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Photocoagulation Retina From Diabetes and Disability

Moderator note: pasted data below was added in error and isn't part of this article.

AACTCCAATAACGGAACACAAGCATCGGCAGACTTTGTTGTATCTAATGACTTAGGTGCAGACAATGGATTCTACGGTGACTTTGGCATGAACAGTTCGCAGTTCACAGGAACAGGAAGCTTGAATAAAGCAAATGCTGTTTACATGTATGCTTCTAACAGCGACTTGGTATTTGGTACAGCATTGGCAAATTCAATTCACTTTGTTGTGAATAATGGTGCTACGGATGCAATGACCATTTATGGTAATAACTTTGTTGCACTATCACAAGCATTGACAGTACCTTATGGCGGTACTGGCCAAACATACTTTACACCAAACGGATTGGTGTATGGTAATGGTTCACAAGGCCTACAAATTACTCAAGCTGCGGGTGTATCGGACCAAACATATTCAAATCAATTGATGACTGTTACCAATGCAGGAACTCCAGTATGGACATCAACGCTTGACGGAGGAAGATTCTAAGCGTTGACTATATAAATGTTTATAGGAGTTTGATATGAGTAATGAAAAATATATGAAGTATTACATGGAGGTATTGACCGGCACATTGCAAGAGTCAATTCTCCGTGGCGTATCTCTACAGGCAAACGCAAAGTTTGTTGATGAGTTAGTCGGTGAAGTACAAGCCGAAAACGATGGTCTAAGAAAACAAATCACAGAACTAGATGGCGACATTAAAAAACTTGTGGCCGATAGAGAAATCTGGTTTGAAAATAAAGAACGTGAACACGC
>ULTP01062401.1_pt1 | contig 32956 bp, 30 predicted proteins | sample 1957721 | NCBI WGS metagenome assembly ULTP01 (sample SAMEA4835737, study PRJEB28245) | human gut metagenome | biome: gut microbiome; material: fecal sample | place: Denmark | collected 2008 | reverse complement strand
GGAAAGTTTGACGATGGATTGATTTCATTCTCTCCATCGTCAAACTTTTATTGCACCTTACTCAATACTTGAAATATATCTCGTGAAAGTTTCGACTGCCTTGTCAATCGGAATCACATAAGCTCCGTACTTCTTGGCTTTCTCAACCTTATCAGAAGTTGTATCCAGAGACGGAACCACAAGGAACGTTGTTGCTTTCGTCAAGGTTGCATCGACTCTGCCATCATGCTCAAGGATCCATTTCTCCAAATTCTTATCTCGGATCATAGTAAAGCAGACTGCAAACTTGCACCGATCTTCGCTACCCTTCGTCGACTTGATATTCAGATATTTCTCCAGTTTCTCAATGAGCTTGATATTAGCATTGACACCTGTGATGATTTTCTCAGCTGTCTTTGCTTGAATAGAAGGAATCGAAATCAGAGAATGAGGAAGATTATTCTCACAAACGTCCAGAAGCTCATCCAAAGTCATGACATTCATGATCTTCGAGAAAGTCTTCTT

Diabetes is a disease that affects millions and millions of people in the United States. Almost 21 million children and adults are affected by this disease in the United States. This represents 7% of the population of the world. Out of this number, it is estimated that 14.6 million people have already been diagnosed with diabetes. The problem is there are another 6.2 million people (nearly one-third) who have not found out that they have this disease. Diabetes is much larger than one disease. It is really a category of related diseases that are marked by your body being unable to regulate the amount of sugar (glucose) in your blood. Glucose in your blood is what enables you to have the energy to carry out your daily physical activities. The level of glucose in your blood is controlled by several hormones. Insulin is one of these hormones. People who have diabetes either cannot use insulin in the right way, or they cannot make enough insulin. In some cases, diabetes may involve both of these difficulties. Photocoagulation - retina is a complication that may develop as a result of diabetes. Photocoagulation - retina may take place in anyone who has type 1 or type 2 diabetes. Photocoagulation - retina is evidenced by damage to your retina. Your retina is a light-sensitive layer that is located at the back of your eye. Your retina covers about 65% of the interior surface of your eye. Photosensitive cells that are referred to as rods and cones inside of your retina convert incident light energy into signals that your optic nerve takes to your brain. Photocoagulation - retina is a problem that is growing larger for adults in the United States. It is estimated that more than 4 million adults who are the age of 40 and older are affected by this disease. As stated earlier, photocoagulation - retina is a complication that develops from long-term diabetes. The longer that you live with diabetes and the more frequently your blood sugar (glucose) levels are not in the range where they should be, the more likely you are to get photocoagulation - retina. This is because the tiny blood vessels of your retina are damaged when your blood sugar levels are too high. Photocoagulation - retina may take place in anyone with diabetes. However, there are some risk factors that may increase your risk of getting this disease. Some of these include: Photocoagulation - retina does not usually cause any signs or symptoms until you have sustained severe damage to your eyes. Signs and symptoms that you may have are: